Guidance on quality improvement is emphatic that we find and correct causes rather than symptoms. Variability and its causes (common and special) must be understood if we are to keep our processes moving smoothly. The Japanese say that asking “why” five times will lead you to the root cause. I think this probably works better in Japan than it does in the US. I have found that asking “why” tends to put people on the defensive and can shut down communication. Discovering causes can be messy and will take more than a brief conversation. Often, one person can’t answer the questions and talking with a number of people one at a time frequently results in missing critical perceptions that hold the key to the real causes. Find a cause always takes at least one meeting and make take two or, at most, three. Get someone from the process that is experiencing the pain and then get someone from the upstream process and the downstream process. With these three and a facilitator you will have about an 80% probability of find the cause in one meeting. Sometimes you will find as you begin to discuss the problem, that someone else needs to be there to provide the full 360 degree perspective that is needed. If that happens, don’t stop yet but back off slightly and begin to look for other missing perspectives so that when you schedule the second meeting, you will have everyone you need. The only reason to have a third meeting would be that you need an expert to help you determine the feasibility of your solution.
We have all come away from a visit to our physician with a prescription intended to treat one of our symptoms. In some cases, this is exactly what we expected. In other cases, treating a symptom while ignoring the cause makes our overall condition even worse. If we treat nausea and fail to discover the elevated WBC or tenderness in the lower right abdomen, we may wind up with a ruptured appendix. Don’t put yourself in the equivalent management position. Don’t settle on the treatment until you’re certain that you have devoted reasonable effort to the diagnosis. Sometimes you will find that there is some remediation (treatment) that may not go to the solution but will be part of any treatment path. You can feel safe in beginning this treatment before you finish your diagnosis. For example, establishing a standing meeting to talk about impending process changes will be helpful no matter what else you decide to do.
Best practices may be effective if you begin by accepting a best practices approach and resolve that you will adopt best practices as they are identified. While this sounds reasonable, in real life, there will always be someone who wants to do the best practice “except for” some costly piece. The bottom line is that organizations always want to pick and choose what they will accept as best practice. What this means is that the things we need to do must be accomplished with an awareness of best practice and a willingness to do what is needed. This is what MacGyver would do.
What do we have to work with? Usually not much at the beginning. It often amount to nothing more than a wish that we could do better.
It isn’t easy being MacGyver. If it were we would have so much hand-wringing and complaining. You say we’re going to blow up? Do we wait for management to show up and save us by giving us a big bundle of money to shield us from the explosion? We could do that and if we’re really fantastic at selling, we might get help in time. The funny thing about managers is that they hate emergencies. They like it when things go according to plan and stay on budget. That makes selling something based on urgency pretty tough. On the other hand, need and urgency seem to be closely associated in the manager’s mind so that budgeting for a need that has no urgency is also a hard sell. What’s really called for here is leadership, initiative, action. Once you have produced some value by helping the organization escape the explosion, you may well have some leverage to use in gaining resources for future efforts.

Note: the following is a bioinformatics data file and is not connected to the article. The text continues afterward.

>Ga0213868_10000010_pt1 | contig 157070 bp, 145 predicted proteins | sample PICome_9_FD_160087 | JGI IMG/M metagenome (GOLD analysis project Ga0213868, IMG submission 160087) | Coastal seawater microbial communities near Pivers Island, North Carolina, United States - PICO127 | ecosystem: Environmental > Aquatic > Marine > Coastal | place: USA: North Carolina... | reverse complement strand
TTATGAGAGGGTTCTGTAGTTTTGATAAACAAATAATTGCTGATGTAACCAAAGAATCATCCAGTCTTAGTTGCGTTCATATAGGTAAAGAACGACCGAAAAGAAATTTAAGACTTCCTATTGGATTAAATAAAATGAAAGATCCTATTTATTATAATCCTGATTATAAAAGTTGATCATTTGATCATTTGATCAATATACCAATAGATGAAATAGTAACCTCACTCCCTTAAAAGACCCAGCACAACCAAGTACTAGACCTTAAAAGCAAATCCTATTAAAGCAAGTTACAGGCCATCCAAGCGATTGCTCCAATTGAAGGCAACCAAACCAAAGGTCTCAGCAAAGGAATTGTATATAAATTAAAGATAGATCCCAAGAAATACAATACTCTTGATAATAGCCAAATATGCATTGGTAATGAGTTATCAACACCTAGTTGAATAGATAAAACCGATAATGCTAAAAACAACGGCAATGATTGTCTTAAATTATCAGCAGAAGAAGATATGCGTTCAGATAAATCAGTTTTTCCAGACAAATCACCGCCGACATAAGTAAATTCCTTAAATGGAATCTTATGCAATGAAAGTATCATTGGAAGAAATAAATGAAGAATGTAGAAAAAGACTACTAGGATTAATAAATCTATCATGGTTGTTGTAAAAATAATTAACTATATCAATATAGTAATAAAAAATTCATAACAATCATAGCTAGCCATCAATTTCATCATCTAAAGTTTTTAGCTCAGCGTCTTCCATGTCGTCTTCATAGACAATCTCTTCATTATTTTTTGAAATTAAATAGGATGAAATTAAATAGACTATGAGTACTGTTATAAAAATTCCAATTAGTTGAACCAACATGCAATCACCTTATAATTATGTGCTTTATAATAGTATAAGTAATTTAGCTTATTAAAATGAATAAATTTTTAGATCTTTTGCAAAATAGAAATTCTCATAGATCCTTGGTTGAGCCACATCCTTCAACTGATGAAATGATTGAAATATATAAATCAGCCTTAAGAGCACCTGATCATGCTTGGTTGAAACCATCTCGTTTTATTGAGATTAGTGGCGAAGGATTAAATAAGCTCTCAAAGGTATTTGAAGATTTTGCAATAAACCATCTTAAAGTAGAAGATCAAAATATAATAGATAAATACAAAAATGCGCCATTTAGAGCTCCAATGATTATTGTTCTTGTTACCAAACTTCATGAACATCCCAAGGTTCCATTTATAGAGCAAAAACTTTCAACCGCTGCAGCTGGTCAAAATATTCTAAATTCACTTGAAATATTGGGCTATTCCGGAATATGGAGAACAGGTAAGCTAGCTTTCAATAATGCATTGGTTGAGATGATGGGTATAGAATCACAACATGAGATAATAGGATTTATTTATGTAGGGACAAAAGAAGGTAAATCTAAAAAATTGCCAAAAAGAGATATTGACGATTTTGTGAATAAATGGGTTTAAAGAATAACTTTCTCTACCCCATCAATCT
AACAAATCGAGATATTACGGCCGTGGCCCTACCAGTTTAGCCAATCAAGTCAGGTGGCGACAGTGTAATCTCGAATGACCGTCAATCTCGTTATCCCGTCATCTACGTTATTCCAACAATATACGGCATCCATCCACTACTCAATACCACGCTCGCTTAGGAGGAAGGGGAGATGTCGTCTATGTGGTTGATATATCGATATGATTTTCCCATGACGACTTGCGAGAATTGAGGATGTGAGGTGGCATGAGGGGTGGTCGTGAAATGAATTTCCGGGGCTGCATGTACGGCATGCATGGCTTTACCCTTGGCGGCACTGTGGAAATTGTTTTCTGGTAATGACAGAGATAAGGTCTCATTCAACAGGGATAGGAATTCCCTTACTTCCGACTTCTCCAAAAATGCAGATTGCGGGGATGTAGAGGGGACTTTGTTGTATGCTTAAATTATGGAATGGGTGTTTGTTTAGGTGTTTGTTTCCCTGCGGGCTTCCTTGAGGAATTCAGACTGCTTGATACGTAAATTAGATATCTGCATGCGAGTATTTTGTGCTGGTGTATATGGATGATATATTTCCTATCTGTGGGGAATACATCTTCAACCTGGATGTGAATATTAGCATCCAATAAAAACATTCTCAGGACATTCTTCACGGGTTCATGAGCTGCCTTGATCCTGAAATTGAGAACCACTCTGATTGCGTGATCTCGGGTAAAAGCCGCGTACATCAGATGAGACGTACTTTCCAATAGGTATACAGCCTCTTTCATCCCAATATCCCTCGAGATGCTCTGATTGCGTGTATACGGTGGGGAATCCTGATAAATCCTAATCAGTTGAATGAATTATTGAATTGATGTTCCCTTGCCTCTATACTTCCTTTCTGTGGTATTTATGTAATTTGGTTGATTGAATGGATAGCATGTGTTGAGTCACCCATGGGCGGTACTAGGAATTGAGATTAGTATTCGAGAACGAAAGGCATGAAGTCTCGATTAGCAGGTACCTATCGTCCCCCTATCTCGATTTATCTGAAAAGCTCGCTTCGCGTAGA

Do not think about the problem. Focus on the solution.
What relationships can you call upon? What communities are you active in? What do you have to offer?
Considering what CAN be done before what SHOULD be done is known as the path of least resistance. This path may lead from the frying pan directly into the fire.
Here’s where to begin your resource inventory. What do I have that I can use to build community and credibility? Community improves communication and vice versa. As we understand our inter-dependence we understand each other better. The improved understanding leads to improved communication. Credibility is awarded within the community on the basis of value to the community.
A community is a group of people who understand that they depend upon one another.
This is an extremely useful way to think about the group(s) you are working with.
Form a mental picture.
Leadership and management can be within the boxes but governance defines the inter-relationships among the boxes.
Understanding your communities is a never ending job. Just when you think everything is under control, your organization restructures or a key person leaves or a new role (box) is created.
Everyone needs to know everything (to the limits of their ability to comprehend). Answer all questions fully and completely until there are no more questions. “I’ll find out and get back to you” is a good answer—as long as you follow up. There is no reason to withhold information and you will lose credibility if you do withhold anything.
Communication methods and effectiveness depends on the Community. Both the roles themselves and the individuals currently in those roles will affect what and how we communicate.
Communication requires the active participation of two people, but are the one who must take the initiative. This is leadership. Create, create. New relationships. New community.
You need it. You have to give it. No one is going to cut you a break but you’ll have to hand out credibility like campaign buttons. Everyone gets the benefit of the doubt because you don’t have all the information. How much credibility you give to an individual may change over time. Match your expectations to the credibility level. Accountability is necessary to increase credibility. No accountability—no credibility.
Sometimes we award credibility too easily while at other times we fail to award credibility where we should. It is always worth reflecting on who we trust and why. Do I have credibility with others? Who has credibility with me? Trust is a huge part of credibility but so is competence. What is credibility based on within your community?